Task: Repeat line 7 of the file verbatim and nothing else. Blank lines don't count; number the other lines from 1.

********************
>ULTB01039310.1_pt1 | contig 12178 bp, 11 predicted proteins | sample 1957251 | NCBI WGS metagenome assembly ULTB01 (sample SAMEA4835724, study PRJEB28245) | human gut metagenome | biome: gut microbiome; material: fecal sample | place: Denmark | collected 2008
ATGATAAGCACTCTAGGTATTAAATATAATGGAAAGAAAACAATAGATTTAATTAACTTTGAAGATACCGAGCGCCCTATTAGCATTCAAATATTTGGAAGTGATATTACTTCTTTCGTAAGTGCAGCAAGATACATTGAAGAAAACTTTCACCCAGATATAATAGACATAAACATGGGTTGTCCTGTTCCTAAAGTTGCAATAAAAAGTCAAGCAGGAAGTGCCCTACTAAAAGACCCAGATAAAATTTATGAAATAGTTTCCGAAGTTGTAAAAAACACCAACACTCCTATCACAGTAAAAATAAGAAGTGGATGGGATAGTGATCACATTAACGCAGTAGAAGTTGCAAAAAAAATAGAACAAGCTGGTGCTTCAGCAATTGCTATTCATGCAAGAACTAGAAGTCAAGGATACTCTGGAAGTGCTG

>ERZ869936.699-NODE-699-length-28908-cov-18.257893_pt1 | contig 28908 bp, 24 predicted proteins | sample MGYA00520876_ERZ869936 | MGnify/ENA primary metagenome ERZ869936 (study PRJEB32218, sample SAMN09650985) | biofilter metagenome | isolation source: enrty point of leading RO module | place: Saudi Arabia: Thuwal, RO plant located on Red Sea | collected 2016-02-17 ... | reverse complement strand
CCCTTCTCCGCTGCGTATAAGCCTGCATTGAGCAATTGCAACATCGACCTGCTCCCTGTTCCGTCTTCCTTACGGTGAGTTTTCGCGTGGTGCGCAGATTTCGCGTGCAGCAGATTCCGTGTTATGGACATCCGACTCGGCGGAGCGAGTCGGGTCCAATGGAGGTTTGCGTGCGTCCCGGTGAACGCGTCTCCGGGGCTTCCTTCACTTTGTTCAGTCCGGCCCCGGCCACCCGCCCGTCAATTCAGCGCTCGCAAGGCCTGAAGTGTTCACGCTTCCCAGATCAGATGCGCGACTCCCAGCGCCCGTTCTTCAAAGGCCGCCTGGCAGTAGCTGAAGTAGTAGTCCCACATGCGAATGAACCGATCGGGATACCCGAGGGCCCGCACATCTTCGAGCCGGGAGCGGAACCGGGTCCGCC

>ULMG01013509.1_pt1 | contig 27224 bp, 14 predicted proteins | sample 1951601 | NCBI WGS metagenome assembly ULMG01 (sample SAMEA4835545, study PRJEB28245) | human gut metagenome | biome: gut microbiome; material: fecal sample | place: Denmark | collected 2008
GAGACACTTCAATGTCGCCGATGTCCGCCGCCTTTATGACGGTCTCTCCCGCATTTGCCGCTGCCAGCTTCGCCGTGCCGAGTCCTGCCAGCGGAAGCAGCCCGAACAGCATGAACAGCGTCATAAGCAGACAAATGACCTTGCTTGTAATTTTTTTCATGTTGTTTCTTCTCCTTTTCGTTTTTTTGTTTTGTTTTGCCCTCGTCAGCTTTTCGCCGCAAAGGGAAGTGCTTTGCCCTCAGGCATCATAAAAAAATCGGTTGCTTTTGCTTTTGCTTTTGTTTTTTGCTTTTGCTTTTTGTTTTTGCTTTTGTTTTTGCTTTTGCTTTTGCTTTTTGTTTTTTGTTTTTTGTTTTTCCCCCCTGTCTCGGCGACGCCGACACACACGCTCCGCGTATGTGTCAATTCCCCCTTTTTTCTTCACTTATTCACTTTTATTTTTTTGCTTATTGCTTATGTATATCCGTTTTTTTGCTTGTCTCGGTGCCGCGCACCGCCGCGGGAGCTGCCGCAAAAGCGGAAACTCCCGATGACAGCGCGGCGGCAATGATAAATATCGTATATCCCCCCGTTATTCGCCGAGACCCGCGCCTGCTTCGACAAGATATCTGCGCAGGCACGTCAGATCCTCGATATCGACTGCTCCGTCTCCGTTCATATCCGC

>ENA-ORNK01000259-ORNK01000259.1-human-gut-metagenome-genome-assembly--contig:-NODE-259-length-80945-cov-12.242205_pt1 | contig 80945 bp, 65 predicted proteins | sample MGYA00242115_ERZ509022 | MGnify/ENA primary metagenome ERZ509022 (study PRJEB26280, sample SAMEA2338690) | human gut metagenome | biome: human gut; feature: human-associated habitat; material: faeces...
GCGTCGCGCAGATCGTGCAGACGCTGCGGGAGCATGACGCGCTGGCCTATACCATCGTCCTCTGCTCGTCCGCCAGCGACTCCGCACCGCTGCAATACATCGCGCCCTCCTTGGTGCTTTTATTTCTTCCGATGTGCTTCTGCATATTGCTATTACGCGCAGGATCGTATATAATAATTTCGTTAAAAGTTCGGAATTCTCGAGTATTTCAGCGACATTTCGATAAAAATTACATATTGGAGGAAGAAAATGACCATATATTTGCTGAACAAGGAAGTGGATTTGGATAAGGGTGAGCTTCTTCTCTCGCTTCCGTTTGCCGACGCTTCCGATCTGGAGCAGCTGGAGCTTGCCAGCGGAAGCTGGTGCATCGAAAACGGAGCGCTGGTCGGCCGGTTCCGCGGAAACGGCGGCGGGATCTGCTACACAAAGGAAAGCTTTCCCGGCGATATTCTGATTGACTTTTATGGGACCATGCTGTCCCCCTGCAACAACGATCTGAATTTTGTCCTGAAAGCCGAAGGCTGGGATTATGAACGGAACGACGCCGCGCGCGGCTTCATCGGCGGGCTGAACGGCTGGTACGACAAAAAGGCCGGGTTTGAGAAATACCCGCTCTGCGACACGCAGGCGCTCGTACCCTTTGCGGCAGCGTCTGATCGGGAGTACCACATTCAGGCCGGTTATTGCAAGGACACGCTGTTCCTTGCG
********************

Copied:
>ENA-ORNK01000259-ORNK01000259.1-human-gut-metagenome-genome-assembly--contig:-NODE-259-length-80945-cov-12.242205_pt1 | contig 80945 bp, 65 predicted proteins | sample MGYA00242115_ERZ509022 | MGnify/ENA primary metagenome ERZ509022 (study PRJEB26280, sample SAMEA2338690) | human gut metagenome | biome: human gut; feature: human-associated habitat; material: faeces...